For example, the Discover Open Road Card for Students is a great option because it gives 2% cashback on gas and restaurant purchases for the first $250 spent each month. However, if you don’t drive or eat out regularly, this reward becomes pointless and you might want to look for a different card with rewards that better match your habits.
Using the Authorized User Feature Is a Option That Can Help You Build Creditworthiness
When you are not a student it can be more difficult to get approved for that first credit card. One trick for establishing credit, in order to get a card to build your own credit, is to have your parents or another family member make you an authorized user on their card. What this means is that you provide your social security number in order to basically join in on the credit line for a card.
You will even receive your own card when you do this that is linked to their account. Don’t think of this as “your” credit card. In fact, the authorized user isn't actually legally obligated to repay the credit card balance. The only reason to do this is because the card payment history will show on the credit report of the authorized user.
If they have established good credit, this opens up your options for finding the best first credit card for you. Suddenly, some of the cards with lower interest rates and better rewards become available because you have become a trustworthy borrower. Of course, this isn’t a good choice for every family and it’s something to discuss carefully. For those who this method doesn’t fit, there are other options.
Don't Forget to Consider Secured Credit Cards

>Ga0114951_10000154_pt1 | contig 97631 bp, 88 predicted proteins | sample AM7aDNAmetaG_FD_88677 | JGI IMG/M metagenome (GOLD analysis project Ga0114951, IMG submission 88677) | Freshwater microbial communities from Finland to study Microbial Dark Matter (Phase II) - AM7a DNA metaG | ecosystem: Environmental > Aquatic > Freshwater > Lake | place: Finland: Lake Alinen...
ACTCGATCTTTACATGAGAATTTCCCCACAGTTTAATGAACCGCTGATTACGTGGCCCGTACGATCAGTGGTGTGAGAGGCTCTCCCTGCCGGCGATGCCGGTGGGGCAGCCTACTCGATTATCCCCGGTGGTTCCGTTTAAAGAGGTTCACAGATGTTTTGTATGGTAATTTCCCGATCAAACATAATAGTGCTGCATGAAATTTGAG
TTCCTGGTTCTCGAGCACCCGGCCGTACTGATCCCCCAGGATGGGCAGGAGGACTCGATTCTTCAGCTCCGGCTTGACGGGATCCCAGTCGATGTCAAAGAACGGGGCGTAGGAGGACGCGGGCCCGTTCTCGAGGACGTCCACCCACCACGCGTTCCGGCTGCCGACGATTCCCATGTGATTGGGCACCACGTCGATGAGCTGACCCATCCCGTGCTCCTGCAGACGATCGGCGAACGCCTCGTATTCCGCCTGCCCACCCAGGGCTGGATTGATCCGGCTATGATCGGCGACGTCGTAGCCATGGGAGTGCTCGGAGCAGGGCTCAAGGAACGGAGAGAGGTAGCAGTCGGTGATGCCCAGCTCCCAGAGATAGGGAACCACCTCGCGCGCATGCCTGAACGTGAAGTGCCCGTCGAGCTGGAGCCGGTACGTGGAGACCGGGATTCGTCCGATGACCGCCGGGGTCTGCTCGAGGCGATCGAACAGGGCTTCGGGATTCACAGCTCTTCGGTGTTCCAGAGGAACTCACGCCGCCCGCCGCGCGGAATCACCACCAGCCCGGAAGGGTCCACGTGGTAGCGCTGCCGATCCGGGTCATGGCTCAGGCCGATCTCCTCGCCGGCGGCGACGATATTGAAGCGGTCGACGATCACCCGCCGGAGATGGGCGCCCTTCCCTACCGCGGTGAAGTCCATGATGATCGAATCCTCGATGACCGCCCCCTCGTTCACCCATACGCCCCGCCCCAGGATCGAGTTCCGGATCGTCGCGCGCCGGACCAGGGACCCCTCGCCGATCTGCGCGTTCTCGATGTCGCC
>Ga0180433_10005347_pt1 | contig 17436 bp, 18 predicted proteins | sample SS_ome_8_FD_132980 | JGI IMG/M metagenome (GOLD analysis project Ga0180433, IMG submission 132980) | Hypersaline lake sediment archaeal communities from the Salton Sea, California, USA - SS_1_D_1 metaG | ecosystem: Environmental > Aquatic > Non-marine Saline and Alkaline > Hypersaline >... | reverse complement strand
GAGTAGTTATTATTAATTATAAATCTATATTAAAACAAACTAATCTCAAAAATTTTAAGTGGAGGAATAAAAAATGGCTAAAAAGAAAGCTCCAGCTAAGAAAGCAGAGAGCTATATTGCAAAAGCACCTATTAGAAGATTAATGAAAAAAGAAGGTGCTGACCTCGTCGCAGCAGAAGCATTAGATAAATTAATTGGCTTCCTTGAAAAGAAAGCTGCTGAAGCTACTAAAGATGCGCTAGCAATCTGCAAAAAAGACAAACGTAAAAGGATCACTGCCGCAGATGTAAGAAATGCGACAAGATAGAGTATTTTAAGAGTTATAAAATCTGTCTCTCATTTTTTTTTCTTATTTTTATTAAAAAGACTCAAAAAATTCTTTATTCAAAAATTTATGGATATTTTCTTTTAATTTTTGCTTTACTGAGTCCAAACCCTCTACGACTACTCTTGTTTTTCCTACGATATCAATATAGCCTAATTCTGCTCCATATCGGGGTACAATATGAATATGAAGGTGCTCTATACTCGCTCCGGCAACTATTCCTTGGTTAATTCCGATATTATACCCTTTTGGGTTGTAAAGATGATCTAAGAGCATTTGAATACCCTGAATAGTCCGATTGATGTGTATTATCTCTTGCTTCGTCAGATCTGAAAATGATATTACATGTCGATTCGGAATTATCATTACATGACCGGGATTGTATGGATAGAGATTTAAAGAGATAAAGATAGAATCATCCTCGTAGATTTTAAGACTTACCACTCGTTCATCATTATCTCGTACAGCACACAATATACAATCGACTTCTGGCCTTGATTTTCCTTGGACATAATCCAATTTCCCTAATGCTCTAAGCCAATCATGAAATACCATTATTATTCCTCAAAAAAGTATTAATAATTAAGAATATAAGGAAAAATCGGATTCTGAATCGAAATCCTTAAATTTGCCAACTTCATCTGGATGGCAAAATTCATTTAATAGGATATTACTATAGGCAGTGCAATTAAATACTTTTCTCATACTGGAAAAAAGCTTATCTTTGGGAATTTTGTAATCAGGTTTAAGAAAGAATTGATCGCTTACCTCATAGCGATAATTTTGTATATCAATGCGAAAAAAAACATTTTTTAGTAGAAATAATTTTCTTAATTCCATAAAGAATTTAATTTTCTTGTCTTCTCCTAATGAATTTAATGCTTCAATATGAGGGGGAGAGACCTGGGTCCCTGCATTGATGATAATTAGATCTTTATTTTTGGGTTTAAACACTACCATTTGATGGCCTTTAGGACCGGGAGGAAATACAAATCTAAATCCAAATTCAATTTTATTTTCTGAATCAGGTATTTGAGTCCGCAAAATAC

When you are looking for the best first credit card for college graduates or non-students, the Orchard Bank Secured Mastercard is an excellent option. The $35 fee is waived for the first year and is among the lowest for secured cards.
What’s special about a secured card is that you decide your own credit limit within your means and make a deposit in the secured account. This insures the bank by ensuring that they cannot lose money because you cannot spend more than you have actually deposited. This allows you to build credit at your own pace as you can always deposit more money to increase your credit line.
Some cards offer a period of time with 0% APR. This is a great option but you have to be sure to check what it goes up to in order to make sure it’s really a better deal. Also important to check is how your APR is affected by late payments. While it’s always important to pay on time, late payments can have drastically different effects on your specific card costs depending on the card.
Your first credit card is your first opportunity to build a good credit score and the easiest way to do that is to pay on time. To ensure that you can always pay on time, try to think of your credit card as real money and create a realistic budget. If you decide to pay for everything on your card, don’t live outside of your means.
If you’re just getting started, it might be a good idea to spend a few months with an extremely low budget, such as $10 or $20 on your credit card to get used to paying your bill on time. Good credit is easier to build than to rebuild if you don’t manage your credit well.